CONJUNCTIONS:20 Spring 1993
From Film Noir
Jessica Hagedorn


I am now writing under weird pressure and there are days I really hate it. Expectations, according to my rodent rodeo observations, often = disappointments. Or else maybe one ends up writing simply to meet a deadline. Imposed by--you name it. Editors. Agents. Bill collectors. So I am trying not to fall into that abyss of second novelisms. . . or third.

I hear it gets worse.
I loved writing my first novel Dogeaters because nobody gave a shit. There was so much reckless freedom in that feeling. To write when you have absolutely nothing to lose is to gain everything that matters as an artist. The willingness to take risks with content and language. And to write as if one were racing alone, racing alone with only one's self, against one's self, is an absolute thrill. And to know that one cannot afford to stop and look back--delicious.


HERE'S WHAT I WANT TO SAY. Right before I gave up music, I was full of myself. The happiest I've ever been. Terrifying and permanently etched in my mind, those final concerts will always seem bigger than life. You slinking through the audience, decked out in emerald green lipstick and embroidered Turkish fez. Waving goodbye to us at the airport, as the band boards the jet that takes us on. . . a dream. Our first and last international tour. Straight to hell. My band as opening act for Sister Mercy's No Bullshit Satin Soul Revue. She is a living legend--a survivor of the chitlin' circuit--authentic, gritty, magnificent, temperamental. She calls her classic songs "ugly music," she calls herself "Godmother to James Brown." Hers is a fourteen-piece orchestra, complete with Sammy Davis, Jr. lookalike emcee and topless backup singers who call themselves "The Hoodoos." She only talks to the men in my band and marches past me as if I am invisible. I eat shit, I grovel like a white boy--I am so grateful to be on the same bill with her.

This tour is so nasty, you have to pay your own way. 120 degree heat and humidity. No shade. Parasites in the water. Boiled English food the only thing available. Where are we? I cry every day I'm there. "B. Goode! How could you be so bad?" Elvis and the boys needle our manager Brian mercilessly, in the last-ditch effort to keep our spirits up. I want to kill B. Goode, who responds by giving us daily pep talks on the importance of working, on work as an end in itself, and the prestige of opening for the legendary Sister Mercy, rumored to be the protege and only female ex-lover of Little Richard. "Think of what you'll learn! Think of the riffs you can steal from the horn section!" Brian is hysterical and dehydrated, his pale face swollen with insect bites.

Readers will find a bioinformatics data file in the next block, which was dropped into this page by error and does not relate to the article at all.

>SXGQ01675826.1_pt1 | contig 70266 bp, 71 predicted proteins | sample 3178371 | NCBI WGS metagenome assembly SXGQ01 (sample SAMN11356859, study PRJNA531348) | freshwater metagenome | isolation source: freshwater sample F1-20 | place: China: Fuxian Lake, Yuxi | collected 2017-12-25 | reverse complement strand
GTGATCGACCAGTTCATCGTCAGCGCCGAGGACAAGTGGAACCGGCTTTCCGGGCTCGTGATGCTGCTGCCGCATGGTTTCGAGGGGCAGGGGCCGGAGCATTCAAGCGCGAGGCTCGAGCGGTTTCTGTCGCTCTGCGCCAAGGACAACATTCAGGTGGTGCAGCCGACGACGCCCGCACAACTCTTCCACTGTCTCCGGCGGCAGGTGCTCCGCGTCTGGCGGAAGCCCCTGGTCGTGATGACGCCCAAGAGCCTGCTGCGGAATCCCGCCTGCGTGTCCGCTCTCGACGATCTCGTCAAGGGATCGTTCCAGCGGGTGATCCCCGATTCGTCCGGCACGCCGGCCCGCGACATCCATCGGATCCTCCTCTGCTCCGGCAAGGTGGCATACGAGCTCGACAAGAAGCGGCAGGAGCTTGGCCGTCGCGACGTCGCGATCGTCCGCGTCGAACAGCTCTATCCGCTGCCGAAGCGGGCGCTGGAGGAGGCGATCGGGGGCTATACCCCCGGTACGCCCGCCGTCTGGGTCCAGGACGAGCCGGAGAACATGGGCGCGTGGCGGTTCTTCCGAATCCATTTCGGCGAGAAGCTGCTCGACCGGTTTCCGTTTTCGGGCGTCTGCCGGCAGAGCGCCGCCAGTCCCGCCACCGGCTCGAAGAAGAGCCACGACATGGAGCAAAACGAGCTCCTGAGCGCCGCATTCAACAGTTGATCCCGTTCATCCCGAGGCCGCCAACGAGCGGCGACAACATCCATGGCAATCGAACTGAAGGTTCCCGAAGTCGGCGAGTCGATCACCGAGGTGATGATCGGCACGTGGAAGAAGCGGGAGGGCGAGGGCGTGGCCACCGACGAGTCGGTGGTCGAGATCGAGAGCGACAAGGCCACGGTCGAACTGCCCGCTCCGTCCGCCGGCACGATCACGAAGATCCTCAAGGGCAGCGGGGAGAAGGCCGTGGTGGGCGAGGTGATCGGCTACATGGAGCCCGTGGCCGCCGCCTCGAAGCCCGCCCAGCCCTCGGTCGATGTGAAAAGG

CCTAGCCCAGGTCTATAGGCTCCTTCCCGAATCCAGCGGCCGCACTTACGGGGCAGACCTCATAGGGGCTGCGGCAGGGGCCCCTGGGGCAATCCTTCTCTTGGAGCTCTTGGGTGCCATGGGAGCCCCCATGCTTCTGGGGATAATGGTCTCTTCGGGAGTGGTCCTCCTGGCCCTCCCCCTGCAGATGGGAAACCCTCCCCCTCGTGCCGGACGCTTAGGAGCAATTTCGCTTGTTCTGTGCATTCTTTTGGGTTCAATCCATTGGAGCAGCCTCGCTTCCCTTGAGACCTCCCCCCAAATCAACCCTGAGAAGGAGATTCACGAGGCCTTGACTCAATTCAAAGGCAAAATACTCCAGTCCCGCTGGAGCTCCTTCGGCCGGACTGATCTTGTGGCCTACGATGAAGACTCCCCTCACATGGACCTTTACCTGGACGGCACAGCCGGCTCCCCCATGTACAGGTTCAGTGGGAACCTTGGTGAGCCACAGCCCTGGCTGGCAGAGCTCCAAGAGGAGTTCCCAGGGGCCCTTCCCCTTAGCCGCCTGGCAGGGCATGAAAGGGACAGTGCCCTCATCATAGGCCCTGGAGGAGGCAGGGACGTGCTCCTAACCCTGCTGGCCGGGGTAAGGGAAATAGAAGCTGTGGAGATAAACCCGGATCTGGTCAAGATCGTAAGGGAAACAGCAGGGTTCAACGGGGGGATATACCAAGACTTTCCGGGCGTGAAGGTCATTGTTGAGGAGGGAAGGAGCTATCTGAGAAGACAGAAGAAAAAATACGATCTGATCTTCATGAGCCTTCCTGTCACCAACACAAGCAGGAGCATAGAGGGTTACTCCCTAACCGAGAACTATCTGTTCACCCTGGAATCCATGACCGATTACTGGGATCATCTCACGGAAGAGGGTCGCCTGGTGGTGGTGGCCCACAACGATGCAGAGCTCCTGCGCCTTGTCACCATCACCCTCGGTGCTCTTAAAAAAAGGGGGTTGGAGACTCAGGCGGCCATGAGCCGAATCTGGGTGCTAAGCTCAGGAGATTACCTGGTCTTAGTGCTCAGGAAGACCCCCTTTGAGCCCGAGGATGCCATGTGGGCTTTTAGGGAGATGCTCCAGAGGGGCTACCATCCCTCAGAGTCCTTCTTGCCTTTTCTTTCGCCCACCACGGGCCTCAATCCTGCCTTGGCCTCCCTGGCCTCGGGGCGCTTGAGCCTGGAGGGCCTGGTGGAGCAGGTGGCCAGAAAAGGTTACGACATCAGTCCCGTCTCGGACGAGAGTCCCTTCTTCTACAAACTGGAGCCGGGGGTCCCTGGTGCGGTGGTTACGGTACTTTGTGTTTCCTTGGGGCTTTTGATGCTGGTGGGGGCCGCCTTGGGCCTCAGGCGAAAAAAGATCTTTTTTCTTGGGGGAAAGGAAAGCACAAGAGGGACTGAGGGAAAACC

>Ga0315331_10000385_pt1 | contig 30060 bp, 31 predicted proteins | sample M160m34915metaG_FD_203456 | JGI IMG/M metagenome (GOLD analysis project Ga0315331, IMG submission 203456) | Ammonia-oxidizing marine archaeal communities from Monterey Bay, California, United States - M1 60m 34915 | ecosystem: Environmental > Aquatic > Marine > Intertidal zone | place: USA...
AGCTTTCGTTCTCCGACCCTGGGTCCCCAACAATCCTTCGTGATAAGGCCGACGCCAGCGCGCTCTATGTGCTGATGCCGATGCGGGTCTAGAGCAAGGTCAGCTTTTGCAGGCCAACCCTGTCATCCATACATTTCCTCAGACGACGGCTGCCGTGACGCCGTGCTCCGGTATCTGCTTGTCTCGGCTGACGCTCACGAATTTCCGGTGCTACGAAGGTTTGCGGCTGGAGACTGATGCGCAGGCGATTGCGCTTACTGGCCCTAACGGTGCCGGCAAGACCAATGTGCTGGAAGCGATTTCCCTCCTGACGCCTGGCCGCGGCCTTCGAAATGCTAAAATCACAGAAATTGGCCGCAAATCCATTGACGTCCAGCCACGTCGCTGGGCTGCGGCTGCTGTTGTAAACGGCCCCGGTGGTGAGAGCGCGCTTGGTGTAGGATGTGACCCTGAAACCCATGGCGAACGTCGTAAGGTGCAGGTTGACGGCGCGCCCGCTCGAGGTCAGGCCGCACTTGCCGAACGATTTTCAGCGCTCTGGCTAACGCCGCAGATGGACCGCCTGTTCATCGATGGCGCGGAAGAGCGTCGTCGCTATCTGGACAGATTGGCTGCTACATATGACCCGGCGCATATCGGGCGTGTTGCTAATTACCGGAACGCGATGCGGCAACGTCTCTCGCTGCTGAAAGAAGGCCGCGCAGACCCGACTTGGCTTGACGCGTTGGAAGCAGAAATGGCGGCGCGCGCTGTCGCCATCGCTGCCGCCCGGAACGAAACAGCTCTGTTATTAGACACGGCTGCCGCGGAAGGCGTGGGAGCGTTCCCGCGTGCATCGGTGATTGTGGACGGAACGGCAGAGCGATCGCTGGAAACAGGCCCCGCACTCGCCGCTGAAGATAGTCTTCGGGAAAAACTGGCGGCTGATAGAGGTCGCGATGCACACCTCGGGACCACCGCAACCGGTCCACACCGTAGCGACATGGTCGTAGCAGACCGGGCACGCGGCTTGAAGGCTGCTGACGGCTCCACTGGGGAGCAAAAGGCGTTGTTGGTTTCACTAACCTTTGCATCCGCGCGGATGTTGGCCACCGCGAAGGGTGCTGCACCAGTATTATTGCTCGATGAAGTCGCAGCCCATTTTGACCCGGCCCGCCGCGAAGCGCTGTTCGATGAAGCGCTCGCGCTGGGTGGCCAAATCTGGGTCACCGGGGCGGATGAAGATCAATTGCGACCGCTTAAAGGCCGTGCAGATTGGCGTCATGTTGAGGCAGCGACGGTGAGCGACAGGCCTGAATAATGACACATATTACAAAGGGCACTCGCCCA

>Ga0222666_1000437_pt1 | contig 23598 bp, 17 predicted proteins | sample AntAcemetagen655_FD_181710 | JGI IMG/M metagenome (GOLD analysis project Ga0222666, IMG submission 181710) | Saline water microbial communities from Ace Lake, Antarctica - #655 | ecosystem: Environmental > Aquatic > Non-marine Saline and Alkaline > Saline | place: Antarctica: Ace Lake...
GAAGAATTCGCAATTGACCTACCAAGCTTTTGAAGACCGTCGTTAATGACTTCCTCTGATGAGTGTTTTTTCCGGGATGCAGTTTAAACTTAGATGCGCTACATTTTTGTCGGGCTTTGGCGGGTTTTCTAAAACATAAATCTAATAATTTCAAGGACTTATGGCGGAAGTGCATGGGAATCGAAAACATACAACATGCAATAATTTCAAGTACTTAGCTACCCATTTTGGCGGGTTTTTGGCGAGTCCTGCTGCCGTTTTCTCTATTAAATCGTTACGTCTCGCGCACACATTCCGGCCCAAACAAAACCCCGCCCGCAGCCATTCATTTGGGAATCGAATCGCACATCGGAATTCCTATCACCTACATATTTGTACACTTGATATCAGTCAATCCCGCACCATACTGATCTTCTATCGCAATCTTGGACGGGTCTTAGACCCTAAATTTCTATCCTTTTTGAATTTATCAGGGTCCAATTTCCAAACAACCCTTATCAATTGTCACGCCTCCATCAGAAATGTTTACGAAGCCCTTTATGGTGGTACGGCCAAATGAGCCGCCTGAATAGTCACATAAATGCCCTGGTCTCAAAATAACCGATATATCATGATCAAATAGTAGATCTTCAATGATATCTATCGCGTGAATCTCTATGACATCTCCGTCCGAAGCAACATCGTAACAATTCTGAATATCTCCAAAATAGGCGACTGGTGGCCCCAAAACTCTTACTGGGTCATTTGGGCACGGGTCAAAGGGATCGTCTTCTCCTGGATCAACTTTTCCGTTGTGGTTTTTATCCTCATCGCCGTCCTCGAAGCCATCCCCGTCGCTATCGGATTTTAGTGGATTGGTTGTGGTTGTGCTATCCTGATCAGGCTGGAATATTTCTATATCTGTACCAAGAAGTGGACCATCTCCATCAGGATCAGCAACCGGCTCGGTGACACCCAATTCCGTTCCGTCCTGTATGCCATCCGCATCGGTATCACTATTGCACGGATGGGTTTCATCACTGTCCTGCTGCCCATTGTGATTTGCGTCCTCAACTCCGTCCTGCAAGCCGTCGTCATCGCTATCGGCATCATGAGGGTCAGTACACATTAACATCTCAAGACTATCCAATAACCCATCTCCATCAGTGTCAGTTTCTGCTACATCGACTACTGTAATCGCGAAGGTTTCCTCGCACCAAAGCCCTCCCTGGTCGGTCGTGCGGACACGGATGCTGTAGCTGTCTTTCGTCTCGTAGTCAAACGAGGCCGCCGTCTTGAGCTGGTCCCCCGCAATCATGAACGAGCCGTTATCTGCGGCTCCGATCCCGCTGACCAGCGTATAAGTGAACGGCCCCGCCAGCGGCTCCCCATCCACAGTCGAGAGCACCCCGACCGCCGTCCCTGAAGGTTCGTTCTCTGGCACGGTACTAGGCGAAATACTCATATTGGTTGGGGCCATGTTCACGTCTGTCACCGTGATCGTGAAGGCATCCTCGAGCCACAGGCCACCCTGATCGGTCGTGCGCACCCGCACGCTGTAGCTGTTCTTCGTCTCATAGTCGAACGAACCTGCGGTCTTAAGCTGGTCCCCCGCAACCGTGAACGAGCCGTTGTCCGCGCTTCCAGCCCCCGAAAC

"Brian, what kind of shit have you got us into?" I wail in disgust. "They got bugs here so vicious they can bite your dick off!"
"Sister Mercy just as bad," Jamal says. Brian shrugs, helpless. We try to stay high enough so nothing matters. Ray shows up late for everything. Sometimes he doesn't show up at all. Elvis wanders off into the bush, looking for Ray. And you in the dream, slinking down the Nile in your papyrus canoe. Walking a tightrope in your embroidered fez and gauze veil, the lipstick slash across your mouth a deliberately nasty, supernatural green. "I'll save you," you promise me, perfectly balanced and confident on your perch above the ravine. Nasty nasty nasty neon green.

And the only boa I ever wear is a constrictor around my neck, while Jamal whispers in panic, "Does the Congo still exist?" And Elvis responds with a sneer, "I can't keep up with history."

I am pregnant. I moonwalk and shuffle across the creaking, makeshift stage of the outdoor jungle arena. Searchlights blind my eyes. My mother suddenly appears, pushing my father onstage in his wheelchair. His hands are clasped in prayer, his tongue stuck out, ready for Holy Communion. We are in the Africa or Asia of my imagination; I'm ashamed I can't tell the difference. The foliage is familiar, it's easy to be fooled. My band is a flop. The natives are simply not interested in colored rock 'n' roll. A powerless concept to most of them.

They clamor for Madonna. They invoke Billy Idol. Something exotic, without gravity. They throw overripe bananas at me, and screeching spider monkeys at Sister Mercy, who stops in the middle of her fabulous rendition of "It's a Man's World" and stomps offstage. She returns a few seconds later, brandishing an Uzi. We aren't sure if it's a toy or for real, but no one wants to find out. You don't fuck with Sister Mercy; even this tough audience gets the message and simmers down.

I am pregnant. I wear a black Maidenform corset, gasping for breath. A lace boa constrictor is wrapped around my neck. To appease the restless crowd, sleazy B. Goode introduces me, with apparent desperation, as Madonna Demivida. "Straight from Motor City! You remember Motor City, don't you?" He's delirious with malaria, drunk from too much quinine. I stumble out, my hair hidden by a cheap blond wig from 14th Street. The booing begins all over again. Where are you? Where is Sister Mercy? Sister Mercy isn't there to protect me. She's backstage, fuming in the shadows. She wants no part of my sorry show. The mob curses us in English, threatening to throw us into the crocodile-infested river then laughing because it is all a joke. A village matriarch leaps up in my face. "You are not worth killing," she announces. She cracks a perfect brown egg on my forehead in a gesture of. . . blessing? Contempt? Again I am not sure. Government troops are forced to intervene. We are tried without a jury, dismissed and deported as SECOND-RATE WESTERN IMPERIALIST SO-CALLED ARTISTS before being shoved into a Russian army plane along with members of Sister Mercy's Satin Soul Revue.

We are flown out of the jungle in the middle of the night, back to the safety of Motown memory.